If this incongruous structure in the desert reminds you of an Old West cowboy flick, your memory serves you well. Back in 1946, when the public couldn’t get enough of Western movies, silver-screen cowboy stars Gene Autry and Roy Rogers (and other investors) saw an opportunity, and created this 1870s-era frontier town–style movie set about 30 miles north of Palm Springs, in hard-scrabble desert near Joshua Tree National Park. The site, called Pioneertown, had camera-ready façades resembling saloons, jailhouses, and stables. Inside, the buildings doubled as tourist attractions, with a bowling alley, an ice cream parlour, and motel. The site that’s now Pappy & Harriet’s was used as a “cantina” set for Westerns well into the 1950s.
“It reminded me of the first Star Wars when they walked into the bar and saw all the aliens just drinking and having fun.” — Linda Krantz, co-owner, Pappy & Harriet’s
When Western movies died, the building became a burrito joint popular with outlaw biker gangs. In 1982, Harriet and her husband, Claude “Pappy” Allen, turned the site into the more family-friendly (but still quirky) Pappy & Harriet’s Pioneertown Palace, where you could relax with a cold one, order some Tex-Mex food, and listen to the couple and their granddaughter Kristina sing. When Pappy died in 1994, Pioneertown lost its way, until two women from New York who had visited and loved the site found out it was for sale.
“When I first walked into Pappy & Harriet’s as a customer, it reminded me of the first Star Wars, when they walked into the bar and saw all the aliens just drinking and having fun,” says Linda Krantz, who bought the business with Robyn Celia in 2003. Fixed up but forever eclectic and low-key, Pioneertown still brings together a colourful mix of people. “From bikers to grandmothers to hipsters to cowboys,” notes Krantz. Pappy & Harriet’s now attracts a mix of really good musicians and performers, such as indie-pop favourites Miike Snow and the Shadow Mountain Band. For a just-about-perfect day, hike a Joshua Tree trail, then head here to dig into a bowl of signature carne asada chili (rumoured to be made with a secret blend of tequila and coffee), and dance, clap, and hoop it up while the band plays into the night.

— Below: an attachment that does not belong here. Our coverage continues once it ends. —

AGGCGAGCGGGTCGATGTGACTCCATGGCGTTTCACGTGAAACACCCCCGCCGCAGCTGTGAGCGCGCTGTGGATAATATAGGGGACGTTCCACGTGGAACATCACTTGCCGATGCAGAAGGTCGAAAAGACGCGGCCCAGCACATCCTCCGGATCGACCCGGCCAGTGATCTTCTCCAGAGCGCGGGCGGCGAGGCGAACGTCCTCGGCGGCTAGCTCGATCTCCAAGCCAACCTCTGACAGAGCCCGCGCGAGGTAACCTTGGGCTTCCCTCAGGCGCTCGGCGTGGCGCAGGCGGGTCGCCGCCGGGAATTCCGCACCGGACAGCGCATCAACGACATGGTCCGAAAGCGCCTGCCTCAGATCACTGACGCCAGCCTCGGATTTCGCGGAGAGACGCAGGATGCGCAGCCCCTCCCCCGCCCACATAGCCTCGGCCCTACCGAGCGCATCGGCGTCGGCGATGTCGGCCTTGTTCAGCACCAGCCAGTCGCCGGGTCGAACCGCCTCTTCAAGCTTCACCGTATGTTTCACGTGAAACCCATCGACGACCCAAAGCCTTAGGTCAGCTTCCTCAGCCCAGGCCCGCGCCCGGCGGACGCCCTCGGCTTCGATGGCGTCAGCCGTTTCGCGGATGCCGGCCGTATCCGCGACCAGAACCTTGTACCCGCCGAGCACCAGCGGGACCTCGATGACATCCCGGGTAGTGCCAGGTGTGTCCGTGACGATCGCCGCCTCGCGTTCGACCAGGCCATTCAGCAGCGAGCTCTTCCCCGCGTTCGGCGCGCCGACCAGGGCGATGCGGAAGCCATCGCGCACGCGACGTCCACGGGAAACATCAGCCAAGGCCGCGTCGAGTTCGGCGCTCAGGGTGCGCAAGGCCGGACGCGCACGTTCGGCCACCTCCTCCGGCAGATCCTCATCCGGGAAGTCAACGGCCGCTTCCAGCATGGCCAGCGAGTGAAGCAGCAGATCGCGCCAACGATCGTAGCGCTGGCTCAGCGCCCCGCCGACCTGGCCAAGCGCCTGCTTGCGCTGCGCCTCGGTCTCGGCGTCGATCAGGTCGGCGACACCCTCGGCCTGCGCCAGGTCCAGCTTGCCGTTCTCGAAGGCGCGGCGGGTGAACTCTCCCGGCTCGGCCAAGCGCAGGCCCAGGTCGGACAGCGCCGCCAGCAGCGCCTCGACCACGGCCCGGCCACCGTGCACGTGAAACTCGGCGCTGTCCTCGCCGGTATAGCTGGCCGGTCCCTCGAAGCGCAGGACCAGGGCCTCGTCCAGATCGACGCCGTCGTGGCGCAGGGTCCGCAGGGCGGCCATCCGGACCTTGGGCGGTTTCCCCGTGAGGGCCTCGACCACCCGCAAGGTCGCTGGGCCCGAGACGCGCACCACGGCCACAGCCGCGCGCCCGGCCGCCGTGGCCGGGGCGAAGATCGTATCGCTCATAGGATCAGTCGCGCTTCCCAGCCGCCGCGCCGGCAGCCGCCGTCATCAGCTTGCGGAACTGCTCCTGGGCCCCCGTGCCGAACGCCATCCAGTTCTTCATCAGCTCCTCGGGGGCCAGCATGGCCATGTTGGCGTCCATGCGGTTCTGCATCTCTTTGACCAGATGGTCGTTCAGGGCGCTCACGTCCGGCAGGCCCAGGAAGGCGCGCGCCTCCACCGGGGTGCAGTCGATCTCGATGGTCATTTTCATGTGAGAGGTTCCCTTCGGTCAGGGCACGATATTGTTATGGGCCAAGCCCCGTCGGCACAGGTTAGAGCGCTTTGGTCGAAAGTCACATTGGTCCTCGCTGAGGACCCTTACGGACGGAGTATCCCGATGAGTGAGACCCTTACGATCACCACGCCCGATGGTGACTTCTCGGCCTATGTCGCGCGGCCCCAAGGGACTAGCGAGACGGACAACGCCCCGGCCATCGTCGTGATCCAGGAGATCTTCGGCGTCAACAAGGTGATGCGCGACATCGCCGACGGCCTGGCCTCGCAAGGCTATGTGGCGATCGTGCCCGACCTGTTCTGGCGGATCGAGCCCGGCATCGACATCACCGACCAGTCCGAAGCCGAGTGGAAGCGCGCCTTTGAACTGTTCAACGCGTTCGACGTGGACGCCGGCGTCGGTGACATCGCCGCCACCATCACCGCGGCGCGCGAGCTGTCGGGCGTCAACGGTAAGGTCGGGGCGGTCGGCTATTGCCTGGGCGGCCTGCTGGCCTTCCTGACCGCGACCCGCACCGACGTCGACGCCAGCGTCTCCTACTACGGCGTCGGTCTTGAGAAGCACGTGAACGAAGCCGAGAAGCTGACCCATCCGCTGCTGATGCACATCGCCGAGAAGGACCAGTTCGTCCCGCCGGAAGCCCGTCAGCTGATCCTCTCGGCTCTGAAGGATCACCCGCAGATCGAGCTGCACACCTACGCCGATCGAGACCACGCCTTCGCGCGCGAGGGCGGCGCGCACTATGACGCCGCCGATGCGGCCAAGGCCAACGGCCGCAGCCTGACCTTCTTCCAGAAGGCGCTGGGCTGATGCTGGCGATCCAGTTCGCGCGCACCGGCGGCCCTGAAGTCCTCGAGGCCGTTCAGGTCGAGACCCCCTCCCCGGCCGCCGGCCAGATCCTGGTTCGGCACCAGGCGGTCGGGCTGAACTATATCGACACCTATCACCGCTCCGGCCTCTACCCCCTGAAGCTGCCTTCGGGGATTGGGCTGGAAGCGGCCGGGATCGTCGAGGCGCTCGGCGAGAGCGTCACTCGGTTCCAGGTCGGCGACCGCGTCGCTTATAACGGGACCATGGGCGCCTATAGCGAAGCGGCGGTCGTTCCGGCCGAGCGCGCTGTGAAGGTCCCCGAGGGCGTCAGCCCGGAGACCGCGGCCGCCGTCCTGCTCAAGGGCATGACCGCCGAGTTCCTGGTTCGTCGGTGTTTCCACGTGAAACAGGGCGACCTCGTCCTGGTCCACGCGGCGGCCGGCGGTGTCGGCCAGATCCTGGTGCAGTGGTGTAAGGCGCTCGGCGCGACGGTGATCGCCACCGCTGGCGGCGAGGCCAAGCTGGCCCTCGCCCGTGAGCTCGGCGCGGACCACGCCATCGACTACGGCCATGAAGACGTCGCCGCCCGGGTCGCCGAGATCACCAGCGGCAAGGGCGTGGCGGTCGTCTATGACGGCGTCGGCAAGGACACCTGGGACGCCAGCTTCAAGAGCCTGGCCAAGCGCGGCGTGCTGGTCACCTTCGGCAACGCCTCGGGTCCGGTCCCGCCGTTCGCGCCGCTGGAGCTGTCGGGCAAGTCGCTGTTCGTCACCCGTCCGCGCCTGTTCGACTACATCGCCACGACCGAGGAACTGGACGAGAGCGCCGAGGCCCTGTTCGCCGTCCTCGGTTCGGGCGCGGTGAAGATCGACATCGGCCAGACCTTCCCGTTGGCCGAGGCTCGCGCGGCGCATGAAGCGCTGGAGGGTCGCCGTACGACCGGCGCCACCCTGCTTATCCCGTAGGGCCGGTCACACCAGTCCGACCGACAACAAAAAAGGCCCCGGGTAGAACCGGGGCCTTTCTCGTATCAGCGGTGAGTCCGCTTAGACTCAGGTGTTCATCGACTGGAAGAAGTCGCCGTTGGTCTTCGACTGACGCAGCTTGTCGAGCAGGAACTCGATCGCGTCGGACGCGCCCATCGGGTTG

The thwack of a golf club, the hum of the wind buffeting towering sand dunes, the splash of a dive into a perfect pool—the desert region is a sensory feast.
Following winter rains, springtime wildflowers paint the desert with color.
Death Valley National Park holds the record for hottest temperature ever recorded (129°F/54°C in 1913), while the deserts of Joshua Tree National Park have giant boulders and alien-like yucca plants. At Anza-Borrego, California’s largest state park, discover amazing springtime wildflowers. The oasis-like Palm Springs region (2 hours east of L.A. and 3 hours northeast of San Diego) has golf resorts, midcentury modern architecture, and every spring, the epic Coachella Valley Music and Arts Festival.
You could call it a monumental achievement: In February 2016, three new national monuments were created, protecting a combined total of 1.8 million acres of California desert. The names of the...
For all of the desert’s natural splendor and outdoor destinations, creativity comes with the territory, too. Throughout the year, the region finds ways to celebrate art, design, music, and film...